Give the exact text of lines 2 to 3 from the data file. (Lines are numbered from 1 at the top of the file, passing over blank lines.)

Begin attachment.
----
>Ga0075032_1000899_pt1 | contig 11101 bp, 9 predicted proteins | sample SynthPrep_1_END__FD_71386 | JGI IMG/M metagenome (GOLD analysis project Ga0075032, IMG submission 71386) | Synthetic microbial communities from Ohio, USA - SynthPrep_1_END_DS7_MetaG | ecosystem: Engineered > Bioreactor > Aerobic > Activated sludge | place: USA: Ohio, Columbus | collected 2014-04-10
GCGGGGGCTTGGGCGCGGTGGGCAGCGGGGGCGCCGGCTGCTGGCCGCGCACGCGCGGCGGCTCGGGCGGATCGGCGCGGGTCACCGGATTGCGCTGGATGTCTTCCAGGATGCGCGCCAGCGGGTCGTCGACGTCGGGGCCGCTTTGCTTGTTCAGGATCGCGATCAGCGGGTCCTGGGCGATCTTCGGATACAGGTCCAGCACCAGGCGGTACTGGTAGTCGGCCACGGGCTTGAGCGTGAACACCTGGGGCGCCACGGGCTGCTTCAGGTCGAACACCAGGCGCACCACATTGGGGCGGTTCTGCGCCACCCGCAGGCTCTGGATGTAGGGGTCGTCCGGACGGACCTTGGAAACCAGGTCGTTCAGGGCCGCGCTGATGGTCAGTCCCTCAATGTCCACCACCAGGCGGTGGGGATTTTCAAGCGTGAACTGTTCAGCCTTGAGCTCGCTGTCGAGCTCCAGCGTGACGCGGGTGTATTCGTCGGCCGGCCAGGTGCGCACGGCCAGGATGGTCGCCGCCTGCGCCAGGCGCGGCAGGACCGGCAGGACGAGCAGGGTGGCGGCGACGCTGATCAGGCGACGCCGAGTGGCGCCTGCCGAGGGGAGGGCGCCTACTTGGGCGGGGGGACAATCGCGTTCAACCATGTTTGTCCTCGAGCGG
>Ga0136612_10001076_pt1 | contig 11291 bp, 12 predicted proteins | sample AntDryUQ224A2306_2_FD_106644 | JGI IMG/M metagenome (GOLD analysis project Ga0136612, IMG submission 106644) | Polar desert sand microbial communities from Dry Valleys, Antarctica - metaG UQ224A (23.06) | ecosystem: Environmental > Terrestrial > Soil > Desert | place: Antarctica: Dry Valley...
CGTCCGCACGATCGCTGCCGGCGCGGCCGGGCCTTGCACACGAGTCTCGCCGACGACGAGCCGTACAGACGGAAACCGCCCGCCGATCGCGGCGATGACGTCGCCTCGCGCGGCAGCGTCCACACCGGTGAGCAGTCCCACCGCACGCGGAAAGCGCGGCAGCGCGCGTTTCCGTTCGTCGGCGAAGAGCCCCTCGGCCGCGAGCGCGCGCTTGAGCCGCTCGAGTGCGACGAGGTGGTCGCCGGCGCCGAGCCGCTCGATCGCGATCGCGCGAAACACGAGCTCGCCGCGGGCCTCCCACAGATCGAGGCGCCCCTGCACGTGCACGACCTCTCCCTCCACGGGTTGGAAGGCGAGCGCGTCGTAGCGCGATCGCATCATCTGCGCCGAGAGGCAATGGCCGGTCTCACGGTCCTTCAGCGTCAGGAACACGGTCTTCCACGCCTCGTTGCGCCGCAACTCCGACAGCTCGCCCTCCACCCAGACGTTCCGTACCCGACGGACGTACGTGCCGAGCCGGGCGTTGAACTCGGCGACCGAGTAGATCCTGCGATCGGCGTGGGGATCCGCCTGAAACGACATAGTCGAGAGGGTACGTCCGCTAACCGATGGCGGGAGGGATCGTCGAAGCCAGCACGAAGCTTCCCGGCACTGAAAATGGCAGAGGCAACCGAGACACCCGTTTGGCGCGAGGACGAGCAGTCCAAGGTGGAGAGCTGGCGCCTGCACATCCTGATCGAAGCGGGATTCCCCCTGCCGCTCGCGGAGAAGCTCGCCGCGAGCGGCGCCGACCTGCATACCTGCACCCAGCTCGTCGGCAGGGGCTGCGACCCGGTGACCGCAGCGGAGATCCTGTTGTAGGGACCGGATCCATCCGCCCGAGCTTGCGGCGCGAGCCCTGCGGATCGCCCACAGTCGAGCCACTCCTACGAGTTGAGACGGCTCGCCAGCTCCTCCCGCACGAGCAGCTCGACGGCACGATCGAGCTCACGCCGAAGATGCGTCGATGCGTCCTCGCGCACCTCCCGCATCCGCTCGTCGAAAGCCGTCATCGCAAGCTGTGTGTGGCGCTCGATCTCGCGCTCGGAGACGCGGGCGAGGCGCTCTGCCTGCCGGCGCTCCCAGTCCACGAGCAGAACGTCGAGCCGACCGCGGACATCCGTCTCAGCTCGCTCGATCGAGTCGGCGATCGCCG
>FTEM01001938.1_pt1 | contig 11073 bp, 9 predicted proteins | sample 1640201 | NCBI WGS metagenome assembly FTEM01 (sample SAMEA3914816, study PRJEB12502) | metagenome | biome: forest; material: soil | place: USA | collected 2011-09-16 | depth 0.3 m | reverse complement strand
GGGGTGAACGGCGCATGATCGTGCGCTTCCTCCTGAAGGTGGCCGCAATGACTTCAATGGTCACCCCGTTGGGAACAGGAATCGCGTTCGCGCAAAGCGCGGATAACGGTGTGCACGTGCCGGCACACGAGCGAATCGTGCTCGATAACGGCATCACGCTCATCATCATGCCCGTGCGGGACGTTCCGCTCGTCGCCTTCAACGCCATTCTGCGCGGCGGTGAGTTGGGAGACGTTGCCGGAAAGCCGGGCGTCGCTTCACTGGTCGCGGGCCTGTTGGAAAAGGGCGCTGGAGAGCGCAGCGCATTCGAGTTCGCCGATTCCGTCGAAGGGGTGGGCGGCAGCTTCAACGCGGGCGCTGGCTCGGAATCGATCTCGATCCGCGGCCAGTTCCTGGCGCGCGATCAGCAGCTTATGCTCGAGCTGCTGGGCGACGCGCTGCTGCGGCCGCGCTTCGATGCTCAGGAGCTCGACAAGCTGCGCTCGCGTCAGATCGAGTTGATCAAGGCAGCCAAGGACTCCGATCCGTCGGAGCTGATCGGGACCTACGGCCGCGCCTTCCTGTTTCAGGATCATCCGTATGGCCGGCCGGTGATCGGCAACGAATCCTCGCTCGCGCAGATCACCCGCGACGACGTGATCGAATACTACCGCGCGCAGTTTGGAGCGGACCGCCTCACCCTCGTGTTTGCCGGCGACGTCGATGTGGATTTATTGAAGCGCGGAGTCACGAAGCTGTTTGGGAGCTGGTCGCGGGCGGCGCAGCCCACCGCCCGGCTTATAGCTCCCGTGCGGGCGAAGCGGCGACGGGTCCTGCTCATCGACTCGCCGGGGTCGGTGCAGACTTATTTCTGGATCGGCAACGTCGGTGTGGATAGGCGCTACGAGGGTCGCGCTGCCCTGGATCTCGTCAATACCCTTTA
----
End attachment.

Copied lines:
GCGGGGGCTTGGGCGCGGTGGGCAGCGGGGGCGCCGGCTGCTGGCCGCGCACGCGCGGCGGCTCGGGCGGATCGGCGCGGGTCACCGGATTGCGCTGGATGTCTTCCAGGATGCGCGCCAGCGGGTCGTCGACGTCGGGGCCGCTTTGCTTGTTCAGGATCGCGATCAGCGGGTCCTGGGCGATCTTCGGATACAGGTCCAGCACCAGGCGGTACTGGTAGTCGGCCACGGGCTTGAGCGTGAACACCTGGGGCGCCACGGGCTGCTTCAGGTCGAACACCAGGCGCACCACATTGGGGCGGTTCTGCGCCACCCGCAGGCTCTGGATGTAGGGGTCGTCCGGACGGACCTTGGAAACCAGGTCGTTCAGGGCCGCGCTGATGGTCAGTCCCTCAATGTCCACCACCAGGCGGTGGGGATTTTCAAGCGTGAACTGTTCAGCCTTGAGCTCGCTGTCGAGCTCCAGCGTGACGCGGGTGTATTCGTCGGCCGGCCAGGTGCGCACGGCCAGGATGGTCGCCGCCTGCGCCAGGCGCGGCAGGACCGGCAGGACGAGCAGGGTGGCGGCGACGCTGATCAGGCGACGCCGAGTGGCGCCTGCCGAGGGGAGGGCGCCTACTTGGGCGGGGGGACAATCGCGTTCAACCATGTTTGTCCTCGAGCGG
>Ga0136612_10001076_pt1 | contig 11291 bp, 12 predicted proteins | sample AntDryUQ224A2306_2_FD_106644 | JGI IMG/M metagenome (GOLD analysis project Ga0136612, IMG submission 106644) | Polar desert sand microbial communities from Dry Valleys, Antarctica - metaG UQ224A (23.06) | ecosystem: Environmental > Terrestrial > Soil > Desert | place: Antarctica: Dry Valley...